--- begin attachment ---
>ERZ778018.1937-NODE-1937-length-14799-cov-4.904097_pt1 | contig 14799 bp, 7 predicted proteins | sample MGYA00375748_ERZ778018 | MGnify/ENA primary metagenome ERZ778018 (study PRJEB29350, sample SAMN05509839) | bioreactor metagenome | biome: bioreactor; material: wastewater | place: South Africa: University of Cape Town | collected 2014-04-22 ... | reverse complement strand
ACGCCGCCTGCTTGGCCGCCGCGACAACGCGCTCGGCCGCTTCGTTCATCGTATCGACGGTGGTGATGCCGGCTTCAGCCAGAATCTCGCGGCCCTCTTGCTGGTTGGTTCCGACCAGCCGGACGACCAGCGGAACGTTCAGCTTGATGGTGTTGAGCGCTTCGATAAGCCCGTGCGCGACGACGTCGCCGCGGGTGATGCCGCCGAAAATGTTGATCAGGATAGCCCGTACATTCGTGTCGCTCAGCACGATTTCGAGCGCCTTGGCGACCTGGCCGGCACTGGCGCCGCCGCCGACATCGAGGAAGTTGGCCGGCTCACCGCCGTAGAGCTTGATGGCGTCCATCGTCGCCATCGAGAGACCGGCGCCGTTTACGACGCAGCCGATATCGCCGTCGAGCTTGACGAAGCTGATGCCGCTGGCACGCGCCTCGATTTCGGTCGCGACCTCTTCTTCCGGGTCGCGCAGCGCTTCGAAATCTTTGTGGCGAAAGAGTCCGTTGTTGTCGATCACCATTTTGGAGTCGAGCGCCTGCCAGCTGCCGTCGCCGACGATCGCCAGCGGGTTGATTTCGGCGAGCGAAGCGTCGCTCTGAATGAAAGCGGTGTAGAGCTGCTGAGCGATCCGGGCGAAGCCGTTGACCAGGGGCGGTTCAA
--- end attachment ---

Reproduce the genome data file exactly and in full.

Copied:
>ERZ778018.1937-NODE-1937-length-14799-cov-4.904097_pt1 | contig 14799 bp, 7 predicted proteins | sample MGYA00375748_ERZ778018 | MGnify/ENA primary metagenome ERZ778018 (study PRJEB29350, sample SAMN05509839) | bioreactor metagenome | biome: bioreactor; material: wastewater | place: South Africa: University of Cape Town | collected 2014-04-22 ... | reverse complement strand
ACGCCGCCTGCTTGGCCGCCGCGACAACGCGCTCGGCCGCTTCGTTCATCGTATCGACGGTGGTGATGCCGGCTTCAGCCAGAATCTCGCGGCCCTCTTGCTGGTTGGTTCCGACCAGCCGGACGACCAGCGGAACGTTCAGCTTGATGGTGTTGAGCGCTTCGATAAGCCCGTGCGCGACGACGTCGCCGCGGGTGATGCCGCCGAAAATGTTGATCAGGATAGCCCGTACATTCGTGTCGCTCAGCACGATTTCGAGCGCCTTGGCGACCTGGCCGGCACTGGCGCCGCCGCCGACATCGAGGAAGTTGGCCGGCTCACCGCCGTAGAGCTTGATGGCGTCCATCGTCGCCATCGAGAGACCGGCGCCGTTTACGACGCAGCCGATATCGCCGTCGAGCTTGACGAAGCTGATGCCGCTGGCACGCGCCTCGATTTCGGTCGCGACCTCTTCTTCCGGGTCGCGCAGCGCTTCGAAATCTTTGTGGCGAAAGAGTCCGTTGTTGTCGATCACCATTTTGGAGTCGAGCGCCTGCCAGCTGCCGTCGCCGACGATCGCCAGCGGGTTGATTTCGGCGAGCGAAGCGTCGCTCTGAATGAAAGCGGTGTAGAGCTGCTGAGCGATCCGGGCGAAGCCGTTGACCAGGGGCGGTTCAA